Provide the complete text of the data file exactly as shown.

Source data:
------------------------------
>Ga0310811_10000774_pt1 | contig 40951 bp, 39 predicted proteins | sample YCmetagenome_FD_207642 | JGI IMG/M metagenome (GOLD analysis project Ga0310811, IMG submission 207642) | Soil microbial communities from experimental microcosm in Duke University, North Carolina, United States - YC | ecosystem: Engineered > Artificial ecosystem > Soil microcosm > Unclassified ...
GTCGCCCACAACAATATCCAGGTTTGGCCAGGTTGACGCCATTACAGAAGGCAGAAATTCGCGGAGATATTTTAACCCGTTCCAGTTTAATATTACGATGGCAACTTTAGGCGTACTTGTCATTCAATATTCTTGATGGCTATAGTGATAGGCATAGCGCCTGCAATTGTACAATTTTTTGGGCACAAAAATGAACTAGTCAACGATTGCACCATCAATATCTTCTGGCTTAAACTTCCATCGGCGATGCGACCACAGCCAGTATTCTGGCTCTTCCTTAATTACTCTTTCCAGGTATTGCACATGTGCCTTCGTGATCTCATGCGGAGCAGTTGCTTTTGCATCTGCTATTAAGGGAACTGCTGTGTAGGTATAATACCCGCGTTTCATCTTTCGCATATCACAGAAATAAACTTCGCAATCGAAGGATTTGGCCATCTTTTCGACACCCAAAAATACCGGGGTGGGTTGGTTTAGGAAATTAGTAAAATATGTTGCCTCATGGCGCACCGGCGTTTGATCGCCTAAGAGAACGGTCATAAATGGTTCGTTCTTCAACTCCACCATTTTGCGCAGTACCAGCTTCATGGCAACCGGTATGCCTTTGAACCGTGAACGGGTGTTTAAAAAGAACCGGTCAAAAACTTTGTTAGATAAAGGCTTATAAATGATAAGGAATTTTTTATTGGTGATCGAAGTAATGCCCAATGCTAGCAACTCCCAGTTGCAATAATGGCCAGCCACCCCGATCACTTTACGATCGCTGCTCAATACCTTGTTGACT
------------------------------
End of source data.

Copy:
>Ga0310811_10000774_pt1 | contig 40951 bp, 39 predicted proteins | sample YCmetagenome_FD_207642 | JGI IMG/M metagenome (GOLD analysis project Ga0310811, IMG submission 207642) | Soil microbial communities from experimental microcosm in Duke University, North Carolina, United States - YC | ecosystem: Engineered > Artificial ecosystem > Soil microcosm > Unclassified ...
GTCGCCCACAACAATATCCAGGTTTGGCCAGGTTGACGCCATTACAGAAGGCAGAAATTCGCGGAGATATTTTAACCCGTTCCAGTTTAATATTACGATGGCAACTTTAGGCGTACTTGTCATTCAATATTCTTGATGGCTATAGTGATAGGCATAGCGCCTGCAATTGTACAATTTTTTGGGCACAAAAATGAACTAGTCAACGATTGCACCATCAATATCTTCTGGCTTAAACTTCCATCGGCGATGCGACCACAGCCAGTATTCTGGCTCTTCCTTAATTACTCTTTCCAGGTATTGCACATGTGCCTTCGTGATCTCATGCGGAGCAGTTGCTTTTGCATCTGCTATTAAGGGAACTGCTGTGTAGGTATAATACCCGCGTTTCATCTTTCGCATATCACAGAAATAAACTTCGCAATCGAAGGATTTGGCCATCTTTTCGACACCCAAAAATACCGGGGTGGGTTGGTTTAGGAAATTAGTAAAATATGTTGCCTCATGGCGCACCGGCGTTTGATCGCCTAAGAGAACGGTCATAAATGGTTCGTTCTTCAACTCCACCATTTTGCGCAGTACCAGCTTCATGGCAACCGGTATGCCTTTGAACCGTGAACGGGTGTTTAAAAAGAACCGGTCAAAAACTTTGTTAGATAAAGGCTTATAAATGATAAGGAATTTTTTATTGGTGATCGAAGTAATGCCCAATGCTAGCAACTCCCAGTTGCAATAATGGCCAGCCACCCCGATCACTTTACGATCGCTGCTCAATACCTTGTTGACT